When Christian Bergman takes the ball to begin Game 1 of tonight's Northwest League Divisional Series matchup between the Tri-City Dust Devils and the Boise Hawks, he'll draw on the experience he already has as a big-game pitcher.
As a senior at St. Francis High School in Altadena, Calif., he started the team's CIF North championship game in 2006. One season later, as a freshman at UC Irvine, he was pitching in the semifinals of the College World Series, a game that could have gone to one of the Anteaters' more experienced pitchers.
"I hadn't pitched in any super regional games before that, but coach (Dave) Serrano decided to start me," said Bergman, a 6-foot-2 right-hander. "That was really an important point in my career. I was kind of struggling up to that point, but I realized if I could start in the College World Series, I could start anywhere."
This season, Bergman has been one of the best pitchers in the NWL. He was recognized as such in a vote by the league's coaches, being named to the NWL All-Star team after compiling a 7-5 record and a 2.65 ERA. In a league-high 971/3 innings, he walked just 11 batters and tied for sixth in the league with 68 strikouts.
He also came within one inning of breaking a 35-year-old NWL record when he tossed 31 consecutive scoreless innings -- a streak that included one of his two complete-game shutouts this season.
But to find out why Bergman has excelled this year, you have to look well beyond the numbers.
"The guy never wavers. He sticks to the plan," said Dust Devils pitching coach Dave Burba. "The thing I like is that you can't tell whether he's giving up 100 runs or pitching a perfect game. Nothing bothers him. That's something you can't teach."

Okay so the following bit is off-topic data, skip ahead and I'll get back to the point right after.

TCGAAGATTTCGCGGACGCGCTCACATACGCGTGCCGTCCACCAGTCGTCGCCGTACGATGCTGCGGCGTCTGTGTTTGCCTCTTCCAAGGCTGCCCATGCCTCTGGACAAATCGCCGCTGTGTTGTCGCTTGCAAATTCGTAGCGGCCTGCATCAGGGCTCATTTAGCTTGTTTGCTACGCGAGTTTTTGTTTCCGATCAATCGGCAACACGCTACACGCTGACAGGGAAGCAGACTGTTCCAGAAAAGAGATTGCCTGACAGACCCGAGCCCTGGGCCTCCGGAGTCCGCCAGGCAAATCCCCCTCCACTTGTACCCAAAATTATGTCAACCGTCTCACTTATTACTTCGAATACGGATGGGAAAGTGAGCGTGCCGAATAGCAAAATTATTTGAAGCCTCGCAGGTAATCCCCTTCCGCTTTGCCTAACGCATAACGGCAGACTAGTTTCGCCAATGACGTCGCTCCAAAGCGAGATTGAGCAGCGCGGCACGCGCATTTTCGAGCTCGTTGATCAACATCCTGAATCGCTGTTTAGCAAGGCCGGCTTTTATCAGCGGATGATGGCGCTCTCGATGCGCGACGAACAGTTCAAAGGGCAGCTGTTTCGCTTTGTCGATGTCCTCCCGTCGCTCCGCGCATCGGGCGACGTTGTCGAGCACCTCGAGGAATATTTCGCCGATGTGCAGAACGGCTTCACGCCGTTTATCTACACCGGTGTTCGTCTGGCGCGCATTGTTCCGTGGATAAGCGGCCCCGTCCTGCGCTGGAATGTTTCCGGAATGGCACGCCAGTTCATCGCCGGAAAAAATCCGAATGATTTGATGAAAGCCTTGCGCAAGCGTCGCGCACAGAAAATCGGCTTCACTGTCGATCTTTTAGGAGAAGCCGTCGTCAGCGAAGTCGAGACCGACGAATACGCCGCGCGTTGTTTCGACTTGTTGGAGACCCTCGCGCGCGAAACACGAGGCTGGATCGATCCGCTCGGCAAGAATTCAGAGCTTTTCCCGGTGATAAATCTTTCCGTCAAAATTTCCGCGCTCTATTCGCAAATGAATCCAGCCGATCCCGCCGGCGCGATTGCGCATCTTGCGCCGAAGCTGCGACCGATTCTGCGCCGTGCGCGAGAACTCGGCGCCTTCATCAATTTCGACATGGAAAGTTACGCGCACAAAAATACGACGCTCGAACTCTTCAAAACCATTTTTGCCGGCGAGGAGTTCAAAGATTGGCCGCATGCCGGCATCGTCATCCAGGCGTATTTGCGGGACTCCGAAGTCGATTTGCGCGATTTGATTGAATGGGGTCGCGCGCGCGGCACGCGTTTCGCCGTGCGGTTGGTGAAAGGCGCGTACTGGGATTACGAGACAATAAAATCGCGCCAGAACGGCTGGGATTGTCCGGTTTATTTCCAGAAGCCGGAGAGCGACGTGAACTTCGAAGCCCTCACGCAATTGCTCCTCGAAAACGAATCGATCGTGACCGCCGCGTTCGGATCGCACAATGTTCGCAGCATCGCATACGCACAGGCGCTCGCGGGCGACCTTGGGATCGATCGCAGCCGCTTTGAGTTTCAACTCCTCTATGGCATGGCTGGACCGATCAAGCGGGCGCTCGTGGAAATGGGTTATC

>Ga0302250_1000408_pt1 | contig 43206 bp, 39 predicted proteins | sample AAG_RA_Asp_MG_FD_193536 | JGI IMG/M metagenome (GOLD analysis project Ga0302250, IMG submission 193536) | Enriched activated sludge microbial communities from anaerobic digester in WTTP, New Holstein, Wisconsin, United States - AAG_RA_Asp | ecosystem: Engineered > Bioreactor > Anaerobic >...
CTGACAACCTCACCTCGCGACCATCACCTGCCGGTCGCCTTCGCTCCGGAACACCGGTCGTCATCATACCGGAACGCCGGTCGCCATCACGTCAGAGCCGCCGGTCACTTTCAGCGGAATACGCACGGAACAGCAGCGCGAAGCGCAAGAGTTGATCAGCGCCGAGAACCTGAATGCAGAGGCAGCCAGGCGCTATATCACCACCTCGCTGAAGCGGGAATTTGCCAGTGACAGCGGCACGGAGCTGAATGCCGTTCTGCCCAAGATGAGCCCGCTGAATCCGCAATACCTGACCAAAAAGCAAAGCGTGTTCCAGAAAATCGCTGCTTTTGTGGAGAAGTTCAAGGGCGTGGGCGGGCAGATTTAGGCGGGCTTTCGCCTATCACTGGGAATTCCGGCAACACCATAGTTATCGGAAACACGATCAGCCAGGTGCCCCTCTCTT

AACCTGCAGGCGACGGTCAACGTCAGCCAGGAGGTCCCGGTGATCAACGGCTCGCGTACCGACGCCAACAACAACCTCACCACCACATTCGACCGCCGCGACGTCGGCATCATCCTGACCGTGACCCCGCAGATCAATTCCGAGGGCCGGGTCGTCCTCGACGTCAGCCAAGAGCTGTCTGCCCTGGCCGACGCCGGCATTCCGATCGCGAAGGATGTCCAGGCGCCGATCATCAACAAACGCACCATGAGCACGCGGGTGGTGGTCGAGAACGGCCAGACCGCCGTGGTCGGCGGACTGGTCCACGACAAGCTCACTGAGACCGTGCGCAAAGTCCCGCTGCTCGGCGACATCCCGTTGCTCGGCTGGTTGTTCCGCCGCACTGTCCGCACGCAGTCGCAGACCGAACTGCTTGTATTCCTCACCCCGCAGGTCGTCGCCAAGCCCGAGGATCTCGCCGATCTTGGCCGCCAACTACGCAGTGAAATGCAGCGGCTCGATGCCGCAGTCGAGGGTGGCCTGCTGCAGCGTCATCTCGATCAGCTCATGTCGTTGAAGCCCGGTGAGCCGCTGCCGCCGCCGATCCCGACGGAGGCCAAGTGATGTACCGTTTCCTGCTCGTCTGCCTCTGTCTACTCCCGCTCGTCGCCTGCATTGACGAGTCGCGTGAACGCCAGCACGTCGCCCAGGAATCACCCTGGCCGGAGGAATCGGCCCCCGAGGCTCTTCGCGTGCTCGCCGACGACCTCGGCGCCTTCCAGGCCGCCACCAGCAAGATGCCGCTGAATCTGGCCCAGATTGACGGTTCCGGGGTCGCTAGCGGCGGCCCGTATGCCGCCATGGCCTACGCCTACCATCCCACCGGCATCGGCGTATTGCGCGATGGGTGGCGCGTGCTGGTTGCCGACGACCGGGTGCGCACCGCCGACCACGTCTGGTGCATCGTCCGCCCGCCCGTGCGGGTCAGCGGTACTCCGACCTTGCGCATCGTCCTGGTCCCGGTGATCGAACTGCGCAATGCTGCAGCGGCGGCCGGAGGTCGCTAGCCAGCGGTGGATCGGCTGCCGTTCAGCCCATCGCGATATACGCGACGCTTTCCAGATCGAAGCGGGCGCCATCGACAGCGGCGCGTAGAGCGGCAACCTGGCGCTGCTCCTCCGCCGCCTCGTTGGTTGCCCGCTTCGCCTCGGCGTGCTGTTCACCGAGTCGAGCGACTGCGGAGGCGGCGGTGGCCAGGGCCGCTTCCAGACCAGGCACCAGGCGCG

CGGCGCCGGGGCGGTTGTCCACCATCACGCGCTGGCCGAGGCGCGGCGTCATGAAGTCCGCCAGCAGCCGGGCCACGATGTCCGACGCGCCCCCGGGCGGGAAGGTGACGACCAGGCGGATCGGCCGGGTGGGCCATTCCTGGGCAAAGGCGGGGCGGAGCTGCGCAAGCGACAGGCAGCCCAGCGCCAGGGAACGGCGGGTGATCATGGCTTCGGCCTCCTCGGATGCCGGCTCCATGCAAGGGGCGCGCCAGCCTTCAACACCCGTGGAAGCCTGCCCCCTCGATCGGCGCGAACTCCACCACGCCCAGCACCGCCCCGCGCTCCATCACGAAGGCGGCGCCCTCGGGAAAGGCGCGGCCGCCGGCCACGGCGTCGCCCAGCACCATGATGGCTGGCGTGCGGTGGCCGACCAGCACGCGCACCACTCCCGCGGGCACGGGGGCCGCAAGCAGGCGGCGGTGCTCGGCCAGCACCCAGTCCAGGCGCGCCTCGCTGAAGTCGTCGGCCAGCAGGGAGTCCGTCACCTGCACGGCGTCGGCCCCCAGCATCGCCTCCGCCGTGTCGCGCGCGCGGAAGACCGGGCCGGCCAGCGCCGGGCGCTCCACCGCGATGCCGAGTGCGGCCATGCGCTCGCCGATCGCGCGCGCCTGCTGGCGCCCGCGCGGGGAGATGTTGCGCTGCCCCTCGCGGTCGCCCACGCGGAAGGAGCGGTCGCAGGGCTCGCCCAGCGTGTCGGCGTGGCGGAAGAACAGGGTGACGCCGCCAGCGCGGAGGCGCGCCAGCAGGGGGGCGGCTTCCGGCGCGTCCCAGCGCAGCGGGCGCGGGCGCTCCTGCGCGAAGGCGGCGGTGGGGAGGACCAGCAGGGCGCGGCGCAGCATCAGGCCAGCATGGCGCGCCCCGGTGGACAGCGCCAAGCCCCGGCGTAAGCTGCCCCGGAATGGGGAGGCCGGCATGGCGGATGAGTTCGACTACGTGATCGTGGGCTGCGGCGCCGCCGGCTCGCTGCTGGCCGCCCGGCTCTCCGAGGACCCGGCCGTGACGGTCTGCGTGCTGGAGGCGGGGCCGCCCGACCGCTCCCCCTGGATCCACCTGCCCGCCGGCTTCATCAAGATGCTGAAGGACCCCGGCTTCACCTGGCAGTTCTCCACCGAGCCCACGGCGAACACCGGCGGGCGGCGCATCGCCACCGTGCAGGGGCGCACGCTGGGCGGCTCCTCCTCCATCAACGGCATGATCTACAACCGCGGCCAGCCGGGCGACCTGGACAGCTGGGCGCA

Bergman has faced Boise twice so far this season, going 1-1 with a 2.13 ERA, but Hawks batters have managed to hit just .250 off him. Most of those hits -- eight, to be exact -- came in a 3-2 road loss at Memorial Stadium back on June 22.
Bergman got the best of Boise at Gesa Stadium, however, throwing seven shutout innings in a 3-0 win on Aug. 9.
Today, he doesn't plan to throw anything special against the Hawks. He'll just keep the same routine that made him a NWL all-star.
"The biggest thing is not to change anything just because it's the playoffs," Bergman said. "I take the same approach into every game. Once I see a few hitters, I'll know what adjustments I have to make."
-- Like everybody who gets to this point, Tri-City manager Fred Ocasio would love a championship ring. He's already got one from his first year of professional baseball in Tucson back in 1993.
But Ocasio, now in his 13th year in the Colorado Rockies' organization, had no idea it would take so long to get back.
"My first year, I was like, is it this easy?" he said. "I'm excited to get back to the playoffs and have a chance to win another championship. At this level, it's about developing players, but it's important to develop winners, too."
-- Two players that were key factors in getting Tri-City to this point may be limited in the playoffs or may not play at all. 2B Tim Smalling hyperextended his elbow during the Dust Devils' 5-game road series in Vancouver in late August. 1B Jordan Ribera was sidelined by a knee injury that kept him out of the team's final two games. Ribera is day to day.